The Georgetown University Student Association’s executive leadership filled 35 senior leadership, operations and cabinet seats to form a team that will work with the administration to develop policy initiatives and support the administration’s goals.

In March, GUSA opened its executive positions to the entire student body, soliciting applications for open roles. GUSA President Sahil Nair (SFS ’19) and Vice President Naba Rahman (SFS ’19) ran on the campaign slogan “Because Every Voice Matters” and attempted to diversify the GUSA executive, according to Chief of Staff Aaron Bennett (COL ’19).

FILE PHOTO: RYAN BAE FOR THE HOYA Georgetown University Student Association President Sahil Nair, above, and Vice President Naba Rahman opened applications for positions in their cabinet to the entire student body.

“We were fortunate enough to receive over 100 applications from all class years, schools, and gender identities, and we found a spot for almost everyone within our administration,” Bennett wrote in an email to The Hoya. “As of now, we have filled our cabinet, our communications and operations staff, GUSA Fund, the Board of Directors representatives, and the alumni liaisons.”

While two cabinet seats are still empty, the 35 administration positions are held by some students with prior GUSA involvement and some who are entirely new to the organization. The entrepreneurship and gender equity cabinet positions remain unfilled.

Alejandro Garcia Escobar Plascencia (SFS ’21), co-deputy for equity and inclusivity, applied to his position after working on Nair and Rahman’s campaign. He had not previously been involved with GUSA, but his experience working on the campaign encouraged him to apply.

“The whole idea of having leadership that reflects the diversity of campus — that’s something that really stood out to me,” Plascencia said.

The GUSA executive is structured into executive leadership, which is the president, vice president and chief of staff; senior leadership, which is deputy chiefs of staff and key advising positions; operations; and the cabinet, which is a group of policy team leaders.

The seven deputy chiefs of staff oversee a cluster of policy teams that assist with the managerial and bureaucratic needs of the administration. The policy teams work on a variety of areas, including accessibility, racial and cultural affairs, free speech and more.

GUSA Accessibility Policy Coalition Chair Anna Landre (SFS ’21) was involved in the accessibility policy team last semester and decided to apply to chair this semester because she was excited that Nair and Rahman wanted to reach people not typically involved with GUSA.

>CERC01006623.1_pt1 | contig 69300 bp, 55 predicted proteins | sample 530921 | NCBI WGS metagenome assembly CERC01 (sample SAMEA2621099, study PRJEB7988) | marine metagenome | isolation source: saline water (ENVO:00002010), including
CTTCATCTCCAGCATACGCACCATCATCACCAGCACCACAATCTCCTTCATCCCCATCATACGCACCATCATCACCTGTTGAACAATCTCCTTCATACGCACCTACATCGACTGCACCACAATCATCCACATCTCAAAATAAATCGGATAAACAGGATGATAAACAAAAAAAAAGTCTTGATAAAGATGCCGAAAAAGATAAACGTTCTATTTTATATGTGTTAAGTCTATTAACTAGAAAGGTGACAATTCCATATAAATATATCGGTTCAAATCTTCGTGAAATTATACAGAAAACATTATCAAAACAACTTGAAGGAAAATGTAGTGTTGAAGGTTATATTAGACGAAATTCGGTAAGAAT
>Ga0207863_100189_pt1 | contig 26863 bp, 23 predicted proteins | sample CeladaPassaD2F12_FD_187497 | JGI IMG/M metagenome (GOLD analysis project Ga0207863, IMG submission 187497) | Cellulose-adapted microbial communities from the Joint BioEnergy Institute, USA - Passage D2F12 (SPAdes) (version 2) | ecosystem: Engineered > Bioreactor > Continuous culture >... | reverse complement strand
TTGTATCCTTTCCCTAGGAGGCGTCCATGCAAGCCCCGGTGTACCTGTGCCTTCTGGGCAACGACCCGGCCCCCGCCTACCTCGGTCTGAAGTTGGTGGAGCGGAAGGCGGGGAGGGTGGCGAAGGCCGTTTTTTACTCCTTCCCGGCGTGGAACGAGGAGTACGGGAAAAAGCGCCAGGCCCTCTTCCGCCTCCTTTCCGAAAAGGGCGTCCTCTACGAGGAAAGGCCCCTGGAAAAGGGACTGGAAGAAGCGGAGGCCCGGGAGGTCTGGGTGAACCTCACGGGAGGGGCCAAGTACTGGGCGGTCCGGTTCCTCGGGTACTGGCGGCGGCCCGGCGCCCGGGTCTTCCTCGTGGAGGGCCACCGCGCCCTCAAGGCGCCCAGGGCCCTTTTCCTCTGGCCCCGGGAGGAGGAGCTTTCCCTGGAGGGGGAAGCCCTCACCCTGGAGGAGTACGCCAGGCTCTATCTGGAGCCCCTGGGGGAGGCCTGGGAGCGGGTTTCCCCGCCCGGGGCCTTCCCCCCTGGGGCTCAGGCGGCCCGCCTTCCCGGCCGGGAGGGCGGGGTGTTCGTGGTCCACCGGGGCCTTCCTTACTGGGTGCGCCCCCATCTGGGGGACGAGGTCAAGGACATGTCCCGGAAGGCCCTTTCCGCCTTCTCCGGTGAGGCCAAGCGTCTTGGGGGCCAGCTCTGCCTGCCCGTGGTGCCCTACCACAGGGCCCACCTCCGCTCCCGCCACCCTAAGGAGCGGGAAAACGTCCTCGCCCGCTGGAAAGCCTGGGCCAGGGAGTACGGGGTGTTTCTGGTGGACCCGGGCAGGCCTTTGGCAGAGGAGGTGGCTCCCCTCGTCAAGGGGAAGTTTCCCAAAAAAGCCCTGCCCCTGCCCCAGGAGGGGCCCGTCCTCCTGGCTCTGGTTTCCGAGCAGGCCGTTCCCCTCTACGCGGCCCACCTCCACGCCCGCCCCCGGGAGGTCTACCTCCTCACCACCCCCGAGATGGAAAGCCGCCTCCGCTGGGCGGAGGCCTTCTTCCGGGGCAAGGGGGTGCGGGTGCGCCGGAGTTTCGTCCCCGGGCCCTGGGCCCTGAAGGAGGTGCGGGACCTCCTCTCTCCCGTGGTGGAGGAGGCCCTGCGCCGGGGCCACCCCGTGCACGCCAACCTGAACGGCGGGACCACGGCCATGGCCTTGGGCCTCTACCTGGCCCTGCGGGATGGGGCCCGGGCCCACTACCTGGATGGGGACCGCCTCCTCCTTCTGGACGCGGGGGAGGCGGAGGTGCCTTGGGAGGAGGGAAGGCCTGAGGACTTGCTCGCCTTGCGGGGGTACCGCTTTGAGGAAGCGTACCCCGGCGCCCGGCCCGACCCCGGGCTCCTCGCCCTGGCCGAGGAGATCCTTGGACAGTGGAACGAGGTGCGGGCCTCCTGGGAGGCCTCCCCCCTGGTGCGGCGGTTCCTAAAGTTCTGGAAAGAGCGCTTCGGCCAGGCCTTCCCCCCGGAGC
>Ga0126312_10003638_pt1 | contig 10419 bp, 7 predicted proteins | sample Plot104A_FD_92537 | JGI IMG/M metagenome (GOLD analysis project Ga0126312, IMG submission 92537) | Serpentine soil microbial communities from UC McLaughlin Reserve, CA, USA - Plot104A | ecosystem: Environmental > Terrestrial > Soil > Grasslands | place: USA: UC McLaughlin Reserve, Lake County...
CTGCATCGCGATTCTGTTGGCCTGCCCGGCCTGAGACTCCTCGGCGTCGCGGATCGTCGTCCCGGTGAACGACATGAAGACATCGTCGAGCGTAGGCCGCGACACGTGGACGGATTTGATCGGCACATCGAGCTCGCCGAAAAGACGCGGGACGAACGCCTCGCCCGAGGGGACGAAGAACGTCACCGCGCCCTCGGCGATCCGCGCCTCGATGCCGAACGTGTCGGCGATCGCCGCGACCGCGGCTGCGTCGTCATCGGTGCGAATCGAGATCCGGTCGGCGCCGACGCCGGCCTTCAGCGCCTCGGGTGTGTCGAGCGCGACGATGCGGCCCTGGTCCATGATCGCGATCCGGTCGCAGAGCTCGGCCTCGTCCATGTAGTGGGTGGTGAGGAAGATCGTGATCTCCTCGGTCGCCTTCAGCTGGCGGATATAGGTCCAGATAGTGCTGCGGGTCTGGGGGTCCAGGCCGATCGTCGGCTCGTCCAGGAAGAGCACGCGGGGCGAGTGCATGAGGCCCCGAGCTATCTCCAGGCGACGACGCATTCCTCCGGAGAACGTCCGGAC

Landre hopes to work on accessibility initiatives that both promote investment in accessible infrastructure and increased social awareness and acceptance of those with disabilities. Landre also worked on Nair and Rahman’s campaign, which was a contributing factor in her decision to apply to be chair.

“I helped on their campaign because I liked where they were going with things,” Landre said. “I’m pretty excited to be able to work with the administration and make this more of a priority than I think it has been in the past.”

Uju Nwaigwe (COL ’20), the new chair of the racial and cultural inclusivity policy coalition, applied for the position without having any prior involvement with GUSA or in Nair and Rahman’s campaign. She saw a disconnect between “clubs of color” and GUSA and saw an opportunity to improve the relationship between these groups.

Although Nwaigwe wanted to become involved in GUSA regardless, she hoped that Nair and Rahman’s administration would be receptive to the concerns of Georgetown students of color.

“I felt they would be more inclusive to changes people probably want to see on campus,” Nwaigwe said.

The GUSA executive’s current model is relatively new, having first been implemented by Enushe Khan (MSB ’17) and Chris Fisk (COL ’17) in 2016. Prior to Khan and Fisk’s administration, the GUSA cabinet was a small group hand-selected by executive leadership.

Now, the GUSA executive is much larger and open to the entire student body. While this model is not new under Nair and Rahman’s administration, they aimed to use the open application process to reach a broader range of students by promoting it on social media and over email, according to Bennett.

While executive positions have been chosen, there will be an opportunity in the fall semester for interested students to become involved with the 23 policy teams.

“In the fall, we’ll continue building out the Executive to include members of policy teams and liaisons to various boards and councils within the university,” Bennett wrote in an email to The Hoya.

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